M1410304 - 3.27 SECTIONS 3.4 AND 3.5: EXPONENTIAL AND LOG...

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3.27 SECTIONS 3.4 AND 3.5: EXPONENTIAL AND LOG EQUATIONS AND MODELS PART A: ONE-TO-ONE PROPERTIES (Assume that b is nice.) The b x and log b x functions are one-to-one. (Their graphs pass the HLT.) Therefore, 1) b M = b N ( ) M = N ( ) , and 2) log b M = log b N ( ) M = N ( ) , where M and N are positive in value Informally: We can insert or delete the same base or the same log on both sides in order to obtain an equivalent equation, provided that we only take logs of positive values. Technical Note: The directions are immediate in both 1) and 2). The directions require the one-to-one properties of the two functions. PART B: SOLVING EXPONENTIAL EQUATIONS Exponential equations contain variable powers of constant bases, such as 3 x + 1 . Example Solve 2 x 10 = 0 . Approximate your answer to 4 decimal places. Solution We can easily isolate the basic exponential expression, 2 x , on one side. 2 x 10 = 0 2 x = 10 We’d like to bring variable exponents “down to earth.” We can do so by inserting logs.
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3.28 Method 1 Take log 2 of both sides. log 2 2 x = log 2 10 We can then exploit the Inverse Properties. x = log 2 10 If we would like a decimal approximation for x , we need to use the Change of Base Formula. x = ln10 ln2 3.3219 Method 2 (more common) Since we usually prefer calculating with ln instead of log 2 , we may prefer taking ln of both sides of 2 x = 10 . 2 x = 10 x = ln10 x Just a number = ln10 Power / "Smackdown" Rule for Logs ( ) x = ln10 x 3.3219 The solution set is: about 3.3219 { } Warning: Some instructors prefer a solution set as your final answer.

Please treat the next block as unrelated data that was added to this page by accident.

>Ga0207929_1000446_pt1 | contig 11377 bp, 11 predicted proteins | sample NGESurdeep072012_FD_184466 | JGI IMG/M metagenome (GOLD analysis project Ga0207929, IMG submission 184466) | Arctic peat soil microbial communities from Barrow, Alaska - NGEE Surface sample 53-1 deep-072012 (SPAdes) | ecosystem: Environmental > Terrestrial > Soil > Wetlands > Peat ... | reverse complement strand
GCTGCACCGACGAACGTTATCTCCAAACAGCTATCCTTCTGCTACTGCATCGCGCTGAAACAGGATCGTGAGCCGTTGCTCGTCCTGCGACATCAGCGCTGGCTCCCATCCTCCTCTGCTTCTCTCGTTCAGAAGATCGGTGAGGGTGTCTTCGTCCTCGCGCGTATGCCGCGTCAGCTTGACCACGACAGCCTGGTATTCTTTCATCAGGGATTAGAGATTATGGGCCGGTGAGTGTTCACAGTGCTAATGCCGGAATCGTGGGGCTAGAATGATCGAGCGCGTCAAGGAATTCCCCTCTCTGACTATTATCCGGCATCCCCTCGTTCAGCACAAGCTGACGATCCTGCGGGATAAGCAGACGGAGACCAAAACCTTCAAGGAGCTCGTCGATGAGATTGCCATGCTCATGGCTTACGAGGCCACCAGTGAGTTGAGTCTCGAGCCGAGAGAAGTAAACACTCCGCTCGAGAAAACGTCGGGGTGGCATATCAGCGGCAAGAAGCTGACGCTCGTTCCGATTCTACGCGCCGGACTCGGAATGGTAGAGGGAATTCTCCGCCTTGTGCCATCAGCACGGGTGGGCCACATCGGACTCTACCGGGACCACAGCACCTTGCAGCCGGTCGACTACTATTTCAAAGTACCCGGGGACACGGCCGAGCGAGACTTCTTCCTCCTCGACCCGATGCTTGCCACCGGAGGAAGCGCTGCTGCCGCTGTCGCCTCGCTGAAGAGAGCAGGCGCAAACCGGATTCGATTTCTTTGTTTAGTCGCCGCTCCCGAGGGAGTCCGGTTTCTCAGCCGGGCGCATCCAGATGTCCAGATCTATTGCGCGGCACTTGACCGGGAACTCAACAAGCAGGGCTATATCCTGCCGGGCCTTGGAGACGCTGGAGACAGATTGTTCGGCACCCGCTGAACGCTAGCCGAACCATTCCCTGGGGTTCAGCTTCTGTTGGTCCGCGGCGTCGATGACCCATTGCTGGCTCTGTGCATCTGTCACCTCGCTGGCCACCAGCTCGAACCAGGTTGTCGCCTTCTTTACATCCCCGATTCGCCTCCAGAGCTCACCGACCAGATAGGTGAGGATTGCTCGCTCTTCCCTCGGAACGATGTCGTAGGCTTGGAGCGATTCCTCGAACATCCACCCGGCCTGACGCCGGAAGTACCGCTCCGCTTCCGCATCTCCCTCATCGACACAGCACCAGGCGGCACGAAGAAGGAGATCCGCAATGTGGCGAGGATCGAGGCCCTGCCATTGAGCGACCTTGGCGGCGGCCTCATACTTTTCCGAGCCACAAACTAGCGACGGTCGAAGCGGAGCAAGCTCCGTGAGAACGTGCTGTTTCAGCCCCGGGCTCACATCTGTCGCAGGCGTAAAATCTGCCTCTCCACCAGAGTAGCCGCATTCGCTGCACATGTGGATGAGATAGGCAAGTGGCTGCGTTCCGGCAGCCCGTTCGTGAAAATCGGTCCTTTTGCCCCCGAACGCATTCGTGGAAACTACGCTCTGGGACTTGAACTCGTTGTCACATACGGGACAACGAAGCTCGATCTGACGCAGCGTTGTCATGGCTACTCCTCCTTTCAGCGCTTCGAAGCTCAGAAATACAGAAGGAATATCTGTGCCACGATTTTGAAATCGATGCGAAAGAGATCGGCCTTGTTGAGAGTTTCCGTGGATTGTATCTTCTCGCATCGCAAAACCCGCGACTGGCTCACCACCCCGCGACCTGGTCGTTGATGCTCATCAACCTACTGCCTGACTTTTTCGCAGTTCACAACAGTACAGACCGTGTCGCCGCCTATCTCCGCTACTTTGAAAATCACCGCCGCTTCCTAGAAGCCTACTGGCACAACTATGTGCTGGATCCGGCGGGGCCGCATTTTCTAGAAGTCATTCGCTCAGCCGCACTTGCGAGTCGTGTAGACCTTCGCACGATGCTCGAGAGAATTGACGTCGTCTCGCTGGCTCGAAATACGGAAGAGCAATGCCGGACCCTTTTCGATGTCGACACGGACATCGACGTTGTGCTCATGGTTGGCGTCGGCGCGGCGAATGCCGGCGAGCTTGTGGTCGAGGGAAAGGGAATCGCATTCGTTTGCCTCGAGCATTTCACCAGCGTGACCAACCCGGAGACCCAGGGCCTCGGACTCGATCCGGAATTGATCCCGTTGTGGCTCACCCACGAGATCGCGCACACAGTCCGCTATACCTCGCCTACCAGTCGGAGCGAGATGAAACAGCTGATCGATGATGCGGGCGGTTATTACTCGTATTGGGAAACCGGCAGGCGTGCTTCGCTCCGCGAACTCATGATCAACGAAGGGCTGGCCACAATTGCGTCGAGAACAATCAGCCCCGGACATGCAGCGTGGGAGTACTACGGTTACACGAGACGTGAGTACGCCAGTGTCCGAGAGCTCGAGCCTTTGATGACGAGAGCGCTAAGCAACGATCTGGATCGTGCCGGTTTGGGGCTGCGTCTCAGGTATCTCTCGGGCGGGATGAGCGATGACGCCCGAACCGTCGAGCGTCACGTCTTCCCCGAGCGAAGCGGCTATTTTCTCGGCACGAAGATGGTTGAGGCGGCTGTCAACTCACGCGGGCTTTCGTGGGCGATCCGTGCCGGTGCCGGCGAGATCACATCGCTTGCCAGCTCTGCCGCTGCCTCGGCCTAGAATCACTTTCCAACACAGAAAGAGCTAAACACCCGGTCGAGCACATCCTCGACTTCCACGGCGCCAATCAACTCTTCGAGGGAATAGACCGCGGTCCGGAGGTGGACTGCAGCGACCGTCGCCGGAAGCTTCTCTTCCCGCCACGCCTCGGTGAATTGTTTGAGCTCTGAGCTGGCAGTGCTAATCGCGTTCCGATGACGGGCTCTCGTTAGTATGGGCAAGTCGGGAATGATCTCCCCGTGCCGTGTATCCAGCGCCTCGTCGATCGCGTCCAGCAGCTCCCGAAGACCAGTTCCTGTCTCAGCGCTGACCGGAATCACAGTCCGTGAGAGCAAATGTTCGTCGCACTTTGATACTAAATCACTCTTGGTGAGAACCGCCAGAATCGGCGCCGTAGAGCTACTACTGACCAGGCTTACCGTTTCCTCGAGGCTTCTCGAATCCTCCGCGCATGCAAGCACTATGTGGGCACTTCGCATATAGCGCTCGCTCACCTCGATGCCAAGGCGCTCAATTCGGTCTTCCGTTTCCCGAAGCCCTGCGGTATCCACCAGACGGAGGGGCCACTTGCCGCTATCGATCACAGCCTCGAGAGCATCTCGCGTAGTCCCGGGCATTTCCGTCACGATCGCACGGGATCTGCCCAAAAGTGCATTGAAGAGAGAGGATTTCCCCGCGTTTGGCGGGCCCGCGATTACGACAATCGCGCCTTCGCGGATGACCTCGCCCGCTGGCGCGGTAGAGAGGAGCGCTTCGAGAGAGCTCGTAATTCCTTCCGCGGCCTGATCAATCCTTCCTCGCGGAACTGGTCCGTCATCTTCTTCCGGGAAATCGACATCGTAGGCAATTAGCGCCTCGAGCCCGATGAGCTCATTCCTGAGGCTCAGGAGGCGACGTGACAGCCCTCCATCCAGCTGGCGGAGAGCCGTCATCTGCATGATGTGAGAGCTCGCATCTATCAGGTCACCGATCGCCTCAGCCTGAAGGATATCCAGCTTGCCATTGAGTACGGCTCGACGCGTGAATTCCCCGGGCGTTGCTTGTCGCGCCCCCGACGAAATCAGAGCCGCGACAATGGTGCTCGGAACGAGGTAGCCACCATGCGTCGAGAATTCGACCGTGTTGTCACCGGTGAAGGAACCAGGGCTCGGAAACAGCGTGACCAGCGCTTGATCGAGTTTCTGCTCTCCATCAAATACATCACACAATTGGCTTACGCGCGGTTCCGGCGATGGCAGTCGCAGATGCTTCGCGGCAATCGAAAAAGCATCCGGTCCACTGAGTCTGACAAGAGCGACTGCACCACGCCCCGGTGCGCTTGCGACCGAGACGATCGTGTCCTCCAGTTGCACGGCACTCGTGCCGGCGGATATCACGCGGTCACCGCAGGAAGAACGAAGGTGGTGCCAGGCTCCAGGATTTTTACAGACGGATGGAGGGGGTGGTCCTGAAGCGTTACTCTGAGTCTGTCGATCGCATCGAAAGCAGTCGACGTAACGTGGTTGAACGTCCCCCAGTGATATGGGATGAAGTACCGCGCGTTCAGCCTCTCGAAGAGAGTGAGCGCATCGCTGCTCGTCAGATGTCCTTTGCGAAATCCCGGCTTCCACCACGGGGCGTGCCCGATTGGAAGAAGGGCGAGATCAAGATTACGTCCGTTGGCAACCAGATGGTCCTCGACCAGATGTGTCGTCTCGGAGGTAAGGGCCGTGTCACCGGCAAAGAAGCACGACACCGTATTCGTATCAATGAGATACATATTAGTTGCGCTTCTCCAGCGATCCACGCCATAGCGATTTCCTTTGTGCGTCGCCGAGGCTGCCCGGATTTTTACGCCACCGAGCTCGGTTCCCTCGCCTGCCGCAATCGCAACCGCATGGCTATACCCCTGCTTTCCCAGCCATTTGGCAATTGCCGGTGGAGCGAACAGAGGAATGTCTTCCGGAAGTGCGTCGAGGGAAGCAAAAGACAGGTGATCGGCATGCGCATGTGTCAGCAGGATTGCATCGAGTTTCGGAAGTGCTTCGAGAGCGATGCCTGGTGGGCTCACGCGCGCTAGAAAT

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3.29 Example Solve 5 3 x 1 = 125 . Solution Although we could take log 5 or ln of both sides, it may be easier to recognize immediately that 125 = 5 3 . 5 3 x 1 = 5 3 We can then delete the 5 base on both sides. In general, we can equate exponents on the same base; i.e., b M = b N ( ) M = N ( ) . 3 x 1 = 3 3 x = 4 x = 4 3 The solution set is: 4 3
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3.30 PART C: EXPONENTIAL MODELS; MORE ON SOLVING EQUATIONS The Malthusian Population Growth Model P = P 0 e rt , where P = population at time t P 0 = initial population (i.e., population at time t = 0) r = a parameter indicating population growth (as a decimal) See Notes 3.33. ( ) Notice the similarities between this formula and the formula for continuous compound interest. Be aware that the P 0 here takes on the role of the P from the interest formulas. If r < 0 , then we actually have a decay model. Example Use the Malthusian model P = P 0 e 0.0138 t to model the population of Earth, where t = 0 corresponds to January 1, 2000. If the population of Earth on January 1, 2000 was about 6.083 billion, in what year will the population reach 20 billion?
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This note was uploaded on 09/08/2011 for the course MATH 141 taught by Professor Staff during the Fall '11 term at Mesa CC.

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M1410304 - 3.27 SECTIONS 3.4 AND 3.5: EXPONENTIAL AND LOG...

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